Mitigating poverty and food insecurity in one go

Mitigating poverty and food insecurity in one go

By: Datin Sri Prof. Dr. Suhaiza Hanim Dato Mohamad Zailani

The importance of addressing food insecurity has been recognised through the second goal of the Sustainable Development Goals (SDGs), which aspires to end hunger, guarantee food security, improve nutrition, and advance sustainable agriculture by 2030.

Malaysia is not an exception to the growing danger of escalating food insecurity. Malaysia scored moderately for hunger on the 2022 Global Hunger Index, with a minor increase in the hunger index from 10.9 in 2014 to 12.5 in 2022, most likely reflecting an increase in food insecurity due to the pandemic.

Alongside the pandemic, there is a relationship between food insecurity and poverty. The minimum wage in Malaysia is set at RM1,500, despite the fact that the Department of Statistics reports that the country’s poverty line income is RM2,208.

Low-income families with single working parents and those earning the minimum wage of RM1,500 may find that their low monthly household earnings are insufficient to sustain a stable life as prices of food and other necessities keep increasing (inflation).

In fact, food security is one of the primary issues addressed in the revised Budget 2023. The necessity for agrifood sector reform was emphasised by Finance Minister Datuk Seri Anwar Ibrahim, with a focus on ensuring the sustainability of regional food production.

Compared to other economic sectors, agriculture has a significant positive influence on poverty reduction and food security. Agriculture has a crucial role in the national economy since it greatly boosts national income, export revenues, and employment creation. To guarantee that the nation always has a sufficient food supply, even during emergencies like the COVID-19 pandemic, domestic food production is crucial in this circumstance.

The Malaysian government acknowledges that current biotechnology practises like genetic engineering have the potential to increase agricultural productivity and output. These will guarantee that the food security’s accessibility and availability aspects are taken care of.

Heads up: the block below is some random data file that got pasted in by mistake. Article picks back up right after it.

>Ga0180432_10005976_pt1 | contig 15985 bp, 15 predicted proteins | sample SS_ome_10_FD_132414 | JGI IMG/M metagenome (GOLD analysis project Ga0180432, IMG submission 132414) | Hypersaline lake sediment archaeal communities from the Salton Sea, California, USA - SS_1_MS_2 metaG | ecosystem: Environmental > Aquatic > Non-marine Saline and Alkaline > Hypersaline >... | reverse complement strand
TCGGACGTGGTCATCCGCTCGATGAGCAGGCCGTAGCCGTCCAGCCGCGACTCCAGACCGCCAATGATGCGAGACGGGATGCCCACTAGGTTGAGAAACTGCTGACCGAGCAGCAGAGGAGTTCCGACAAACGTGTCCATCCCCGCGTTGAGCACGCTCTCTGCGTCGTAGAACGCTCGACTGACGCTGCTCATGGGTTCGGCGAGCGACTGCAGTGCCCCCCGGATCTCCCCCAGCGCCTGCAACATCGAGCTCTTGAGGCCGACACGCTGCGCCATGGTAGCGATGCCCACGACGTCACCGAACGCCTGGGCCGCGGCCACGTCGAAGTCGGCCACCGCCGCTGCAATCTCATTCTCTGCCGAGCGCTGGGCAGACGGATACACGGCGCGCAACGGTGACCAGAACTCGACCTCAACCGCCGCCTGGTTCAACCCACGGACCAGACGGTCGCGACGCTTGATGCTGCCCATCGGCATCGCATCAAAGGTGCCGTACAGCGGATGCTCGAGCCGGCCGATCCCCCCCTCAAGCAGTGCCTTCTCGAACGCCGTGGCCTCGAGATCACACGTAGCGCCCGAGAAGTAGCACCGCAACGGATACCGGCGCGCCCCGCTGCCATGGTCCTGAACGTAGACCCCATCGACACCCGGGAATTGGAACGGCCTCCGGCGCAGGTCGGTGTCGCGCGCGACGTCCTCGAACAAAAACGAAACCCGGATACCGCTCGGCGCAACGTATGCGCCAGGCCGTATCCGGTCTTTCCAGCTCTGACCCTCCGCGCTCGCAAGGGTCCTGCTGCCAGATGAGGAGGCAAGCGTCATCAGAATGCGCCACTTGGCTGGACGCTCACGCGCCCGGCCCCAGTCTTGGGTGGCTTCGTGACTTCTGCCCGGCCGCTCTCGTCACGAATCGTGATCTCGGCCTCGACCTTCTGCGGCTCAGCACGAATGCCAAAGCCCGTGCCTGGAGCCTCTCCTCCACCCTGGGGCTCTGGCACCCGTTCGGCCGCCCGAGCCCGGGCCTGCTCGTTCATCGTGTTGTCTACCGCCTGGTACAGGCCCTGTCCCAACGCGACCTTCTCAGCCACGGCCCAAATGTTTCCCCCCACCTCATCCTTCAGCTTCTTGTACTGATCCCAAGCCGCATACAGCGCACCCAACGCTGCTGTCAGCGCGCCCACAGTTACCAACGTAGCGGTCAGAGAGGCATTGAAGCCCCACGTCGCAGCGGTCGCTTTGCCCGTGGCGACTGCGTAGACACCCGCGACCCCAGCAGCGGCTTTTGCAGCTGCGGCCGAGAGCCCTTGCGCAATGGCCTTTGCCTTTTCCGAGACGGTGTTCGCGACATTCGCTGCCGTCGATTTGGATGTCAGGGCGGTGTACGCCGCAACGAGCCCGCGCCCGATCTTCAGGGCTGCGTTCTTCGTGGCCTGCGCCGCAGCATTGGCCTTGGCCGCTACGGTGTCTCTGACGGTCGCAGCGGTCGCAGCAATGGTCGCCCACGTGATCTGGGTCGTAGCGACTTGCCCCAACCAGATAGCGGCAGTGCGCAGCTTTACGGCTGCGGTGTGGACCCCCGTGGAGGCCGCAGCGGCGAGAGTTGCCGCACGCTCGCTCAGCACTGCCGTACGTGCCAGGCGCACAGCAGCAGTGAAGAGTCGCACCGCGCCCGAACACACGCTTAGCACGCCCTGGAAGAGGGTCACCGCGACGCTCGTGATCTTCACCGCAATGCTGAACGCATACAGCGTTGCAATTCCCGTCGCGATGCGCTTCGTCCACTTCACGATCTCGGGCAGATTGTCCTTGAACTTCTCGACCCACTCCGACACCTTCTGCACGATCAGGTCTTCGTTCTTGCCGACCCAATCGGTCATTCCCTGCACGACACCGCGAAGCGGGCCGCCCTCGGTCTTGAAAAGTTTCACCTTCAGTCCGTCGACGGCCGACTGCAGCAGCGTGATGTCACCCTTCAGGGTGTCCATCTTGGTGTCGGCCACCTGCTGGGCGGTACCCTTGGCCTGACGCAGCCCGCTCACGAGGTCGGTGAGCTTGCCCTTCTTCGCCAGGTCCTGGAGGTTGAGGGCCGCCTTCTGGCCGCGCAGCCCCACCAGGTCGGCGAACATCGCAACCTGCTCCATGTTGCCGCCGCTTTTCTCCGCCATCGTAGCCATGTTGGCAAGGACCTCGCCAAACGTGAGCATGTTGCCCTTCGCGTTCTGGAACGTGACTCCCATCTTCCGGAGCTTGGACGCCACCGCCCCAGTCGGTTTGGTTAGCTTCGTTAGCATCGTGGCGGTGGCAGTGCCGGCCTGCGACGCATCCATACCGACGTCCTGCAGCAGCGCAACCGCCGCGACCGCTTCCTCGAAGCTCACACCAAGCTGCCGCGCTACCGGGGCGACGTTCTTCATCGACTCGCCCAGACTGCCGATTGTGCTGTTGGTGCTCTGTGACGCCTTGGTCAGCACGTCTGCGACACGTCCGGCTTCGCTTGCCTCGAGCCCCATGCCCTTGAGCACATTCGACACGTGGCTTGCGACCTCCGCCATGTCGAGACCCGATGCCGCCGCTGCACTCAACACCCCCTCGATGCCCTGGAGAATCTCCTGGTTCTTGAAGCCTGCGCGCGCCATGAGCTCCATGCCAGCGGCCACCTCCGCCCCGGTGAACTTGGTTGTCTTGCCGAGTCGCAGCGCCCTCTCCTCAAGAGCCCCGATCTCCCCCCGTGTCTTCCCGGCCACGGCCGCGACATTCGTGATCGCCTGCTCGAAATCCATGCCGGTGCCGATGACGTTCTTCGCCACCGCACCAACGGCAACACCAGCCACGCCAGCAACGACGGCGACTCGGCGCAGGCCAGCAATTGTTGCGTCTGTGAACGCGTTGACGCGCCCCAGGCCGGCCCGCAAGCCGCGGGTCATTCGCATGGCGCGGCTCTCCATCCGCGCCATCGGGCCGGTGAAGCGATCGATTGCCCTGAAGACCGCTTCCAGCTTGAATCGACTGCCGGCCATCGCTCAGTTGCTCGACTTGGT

According to Science, Technology, and Innovation Minister Chang Lih Kang, Malaysian farms may soon be staffed by robots, drones, and remote-controlled sensors to monitor, irrigate, and fertilise crops as the nation works to increase food security.

Prioritising climate-friendly agriculture on the existing agricultural lands, transferring new high-yielding technologies to these croplands, managing integrated water resources, improving product efficiency, and managing agricultural waste are some examples of the strategies to improve the agriculture sector’s performance and efficiency to ensure sustainable food security.

In addition to approaches related to agricultural development and crop production, increased funding for research and related infrastructure may considerably promote food security in developing nations, such as in Malaysia.

Examples of this include enhancing the means of subsistence and sources of income for the poor, raising the productivity of the natural resources available to smallholder farmers, fisheries, and forest operators, as well as enhancing social protection, human capacity, and income security.

Community-based organisations (CBOs) play an important role in risk management, particularly during times of disaster, and are closely related to the entire process of ensuring food security.

CBOs may assist low-income and impoverished families in Malaysia with managing and reducing risks through co-sponsoring regional plans for infrastructure development, which can be done by relying on social capital.

In keeping with the core goals of the SDGs, Urban Agriculture (UA) is viewed as a beneficial programme that promotes sustainable urban development by supplying fresh food, particularly for low-income families.

Because urban agriculture may encourage small companies to sell veggies and compost, social empowerment through UA can help reduce poverty and satisfy urban food demands.

Due to the technologies employed, such as rooftop, aquaponics, hydropower, and horticulture, UA does not need a sizable amount of land and can be recreated without one. As a result, it can be the main source of food for the family and is crucial in lowering food insecurity.

To guarantee that Malaysians’ real incomes are adequately sustained and to enable the low-income people choose better and healthier food choices, income growth as a consequence of improved skills and education is required.

The proverbial ‘to kill two birds with one stone’ probably is true after all, when it comes to tackling poverty and addressing food insecurity.

The author is the Director of the Ungku Aziz Centre for Development Studies, Universiti Malaya. She may be reached at [email protected]


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